Deepcool Ice Matrix 400 £30

8th Nov 2012 | 15:00

Deepcool Ice Matrix 400

A well-built, well-boxed cooler, but is it enough to stick it to the water cooling crowd?

TechRadar rating:

3.5 stars

Like:

Excellent design and packaging; Quiet operation; Small footprint

Dislike:

Cooling performance not good at high load; Modest aluminium heatpipes

How much does fancy packaging matter? Ultimately, it can't be that critical, otherwise the Deepcool Ice Matrix 400 would have this thing completely wrapped up.

Whether it's the neat little boxes or the lovely, dense white foam padding, there's evidence everywhere that somebody at Deepcool headquarters really cares.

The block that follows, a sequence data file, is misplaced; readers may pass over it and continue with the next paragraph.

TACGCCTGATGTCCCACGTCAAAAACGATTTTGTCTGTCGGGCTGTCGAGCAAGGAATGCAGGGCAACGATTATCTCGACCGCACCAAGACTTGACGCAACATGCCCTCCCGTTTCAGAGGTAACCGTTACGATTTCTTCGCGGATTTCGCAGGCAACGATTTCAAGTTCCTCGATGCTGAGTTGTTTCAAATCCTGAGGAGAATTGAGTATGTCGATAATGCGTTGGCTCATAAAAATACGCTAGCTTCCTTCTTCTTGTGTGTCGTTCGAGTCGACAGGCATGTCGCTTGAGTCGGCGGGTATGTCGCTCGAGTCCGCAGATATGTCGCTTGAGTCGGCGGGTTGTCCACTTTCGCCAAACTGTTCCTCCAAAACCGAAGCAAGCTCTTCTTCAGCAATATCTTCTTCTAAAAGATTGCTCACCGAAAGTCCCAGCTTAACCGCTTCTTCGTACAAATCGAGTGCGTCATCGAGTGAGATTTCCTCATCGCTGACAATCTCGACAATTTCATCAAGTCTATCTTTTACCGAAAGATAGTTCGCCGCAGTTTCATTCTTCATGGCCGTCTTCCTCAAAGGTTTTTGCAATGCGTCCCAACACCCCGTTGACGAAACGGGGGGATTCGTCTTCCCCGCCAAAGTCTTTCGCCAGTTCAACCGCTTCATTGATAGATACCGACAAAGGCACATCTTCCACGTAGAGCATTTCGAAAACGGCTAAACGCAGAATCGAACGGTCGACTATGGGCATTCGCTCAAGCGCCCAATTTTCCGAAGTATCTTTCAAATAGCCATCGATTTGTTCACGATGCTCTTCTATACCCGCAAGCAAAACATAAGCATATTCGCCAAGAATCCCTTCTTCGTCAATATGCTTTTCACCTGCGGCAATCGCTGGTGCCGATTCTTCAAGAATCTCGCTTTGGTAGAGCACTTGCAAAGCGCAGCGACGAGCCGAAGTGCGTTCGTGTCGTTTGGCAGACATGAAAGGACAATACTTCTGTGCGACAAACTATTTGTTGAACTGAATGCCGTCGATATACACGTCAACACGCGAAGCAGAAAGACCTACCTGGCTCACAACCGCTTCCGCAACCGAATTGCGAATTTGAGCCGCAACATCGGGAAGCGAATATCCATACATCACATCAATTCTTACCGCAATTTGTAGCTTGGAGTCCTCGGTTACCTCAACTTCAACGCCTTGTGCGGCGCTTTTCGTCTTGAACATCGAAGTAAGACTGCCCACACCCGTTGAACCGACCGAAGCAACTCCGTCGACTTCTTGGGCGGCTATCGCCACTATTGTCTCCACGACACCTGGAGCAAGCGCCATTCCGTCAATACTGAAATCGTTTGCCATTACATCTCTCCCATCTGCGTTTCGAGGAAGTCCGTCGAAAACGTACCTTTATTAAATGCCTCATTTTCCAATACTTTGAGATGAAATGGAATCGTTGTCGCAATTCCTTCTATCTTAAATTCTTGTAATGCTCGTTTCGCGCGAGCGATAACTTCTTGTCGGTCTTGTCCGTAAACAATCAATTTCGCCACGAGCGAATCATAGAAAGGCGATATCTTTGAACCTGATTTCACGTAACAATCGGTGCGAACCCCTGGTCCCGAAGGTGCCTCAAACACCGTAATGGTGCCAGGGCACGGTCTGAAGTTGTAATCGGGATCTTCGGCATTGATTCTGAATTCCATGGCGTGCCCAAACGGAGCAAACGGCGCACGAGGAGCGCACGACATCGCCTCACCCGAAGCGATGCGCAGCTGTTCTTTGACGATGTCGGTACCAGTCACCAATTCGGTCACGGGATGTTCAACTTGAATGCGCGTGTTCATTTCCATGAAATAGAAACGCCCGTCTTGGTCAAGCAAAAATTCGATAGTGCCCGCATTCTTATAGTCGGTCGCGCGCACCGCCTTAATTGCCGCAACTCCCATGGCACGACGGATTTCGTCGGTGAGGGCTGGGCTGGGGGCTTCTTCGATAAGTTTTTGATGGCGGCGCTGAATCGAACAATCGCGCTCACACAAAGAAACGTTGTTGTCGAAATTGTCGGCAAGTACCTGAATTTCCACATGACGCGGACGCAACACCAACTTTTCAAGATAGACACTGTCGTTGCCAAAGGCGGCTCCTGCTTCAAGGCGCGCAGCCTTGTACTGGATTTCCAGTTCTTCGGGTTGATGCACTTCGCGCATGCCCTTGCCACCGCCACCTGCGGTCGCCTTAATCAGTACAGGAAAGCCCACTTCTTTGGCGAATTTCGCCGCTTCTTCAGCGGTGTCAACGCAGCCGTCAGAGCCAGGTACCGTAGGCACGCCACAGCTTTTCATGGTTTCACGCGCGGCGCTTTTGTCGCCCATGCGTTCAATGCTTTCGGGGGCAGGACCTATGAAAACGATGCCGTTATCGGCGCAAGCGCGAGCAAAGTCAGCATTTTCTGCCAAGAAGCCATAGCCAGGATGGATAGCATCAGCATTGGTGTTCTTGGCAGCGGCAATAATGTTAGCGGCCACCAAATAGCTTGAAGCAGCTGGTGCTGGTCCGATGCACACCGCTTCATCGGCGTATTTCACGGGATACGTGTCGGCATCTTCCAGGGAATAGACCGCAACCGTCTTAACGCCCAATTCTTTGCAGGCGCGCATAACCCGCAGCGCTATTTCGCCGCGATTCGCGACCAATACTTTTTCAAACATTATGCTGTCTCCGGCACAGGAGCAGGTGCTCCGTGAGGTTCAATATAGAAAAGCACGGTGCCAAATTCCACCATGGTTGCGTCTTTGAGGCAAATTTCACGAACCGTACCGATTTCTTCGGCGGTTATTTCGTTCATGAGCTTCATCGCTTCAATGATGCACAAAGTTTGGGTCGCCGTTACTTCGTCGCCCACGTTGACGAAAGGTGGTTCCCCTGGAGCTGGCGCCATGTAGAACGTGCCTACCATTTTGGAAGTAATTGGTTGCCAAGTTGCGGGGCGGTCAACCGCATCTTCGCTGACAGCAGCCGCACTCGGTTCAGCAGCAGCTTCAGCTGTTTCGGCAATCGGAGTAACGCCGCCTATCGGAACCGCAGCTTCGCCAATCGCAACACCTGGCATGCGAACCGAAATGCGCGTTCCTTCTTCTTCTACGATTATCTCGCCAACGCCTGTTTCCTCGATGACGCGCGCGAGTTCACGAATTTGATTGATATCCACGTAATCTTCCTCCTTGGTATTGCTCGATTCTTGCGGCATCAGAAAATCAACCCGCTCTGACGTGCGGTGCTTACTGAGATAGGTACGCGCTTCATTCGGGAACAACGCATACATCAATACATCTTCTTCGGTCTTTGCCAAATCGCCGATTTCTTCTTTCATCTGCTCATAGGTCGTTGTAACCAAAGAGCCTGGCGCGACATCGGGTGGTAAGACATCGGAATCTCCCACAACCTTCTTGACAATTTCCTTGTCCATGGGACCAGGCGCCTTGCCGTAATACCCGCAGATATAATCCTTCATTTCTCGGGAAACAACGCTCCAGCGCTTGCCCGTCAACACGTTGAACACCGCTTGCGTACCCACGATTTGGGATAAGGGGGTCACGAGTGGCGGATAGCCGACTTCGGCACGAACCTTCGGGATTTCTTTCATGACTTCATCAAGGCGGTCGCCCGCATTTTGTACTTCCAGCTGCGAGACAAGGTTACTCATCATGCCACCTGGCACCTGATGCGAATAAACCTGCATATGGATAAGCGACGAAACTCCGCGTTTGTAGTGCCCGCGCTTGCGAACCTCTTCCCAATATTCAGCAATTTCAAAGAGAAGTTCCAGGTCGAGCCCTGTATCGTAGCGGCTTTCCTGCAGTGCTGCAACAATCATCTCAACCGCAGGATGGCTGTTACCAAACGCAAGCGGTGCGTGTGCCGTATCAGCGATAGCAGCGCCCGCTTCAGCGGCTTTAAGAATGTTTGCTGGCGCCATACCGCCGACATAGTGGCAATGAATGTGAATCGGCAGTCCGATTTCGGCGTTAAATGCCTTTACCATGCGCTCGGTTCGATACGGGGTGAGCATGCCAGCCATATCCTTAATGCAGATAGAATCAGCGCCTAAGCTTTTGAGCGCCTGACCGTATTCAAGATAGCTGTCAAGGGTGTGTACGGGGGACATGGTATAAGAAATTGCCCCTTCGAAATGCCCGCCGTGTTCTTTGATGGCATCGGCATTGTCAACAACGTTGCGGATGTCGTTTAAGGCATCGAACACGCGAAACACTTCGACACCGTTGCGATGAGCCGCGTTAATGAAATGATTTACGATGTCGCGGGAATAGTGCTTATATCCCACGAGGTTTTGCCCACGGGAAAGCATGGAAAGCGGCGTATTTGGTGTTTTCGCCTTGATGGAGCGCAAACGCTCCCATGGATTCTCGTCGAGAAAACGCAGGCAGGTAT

Fortunately the attention to detail spills over into stuff that actually matters. Like the rubberised chassis for the 120mm fan, which is designed to keep vibrations, and therefore noise, to a minimum. It's an innovation that's worthy of a bona fide patent. How do you like them apples, other cooling companies?

The overall construction is pretty trick for the money too, with nickel-plated copper for both the cooling block and the heat pipes. That said, the aluminium fins are fairly modestly proportioned.

The consequently slim profile of the radiator makes for easier installation and broader system compatibility. But it doesn't bode all that well for cooling performance. So it proves in our benchmarks.

The Ice Matrix isn't a disaster, but it brings up the rear among the larger, actively cooled efforts. Only the bonkers-big but passively cooled NoFan CR-95C and the pint-sized Scythe Katana 4 produce worse temperatures.

But the real deal breaker for us is the fact it gets perilously close to 80 degrees running at a maximum overclock of 4.9GHz. That's not a temp we'd be happy to tolerate for the long haul.

cooling CPU coolers Deepcool
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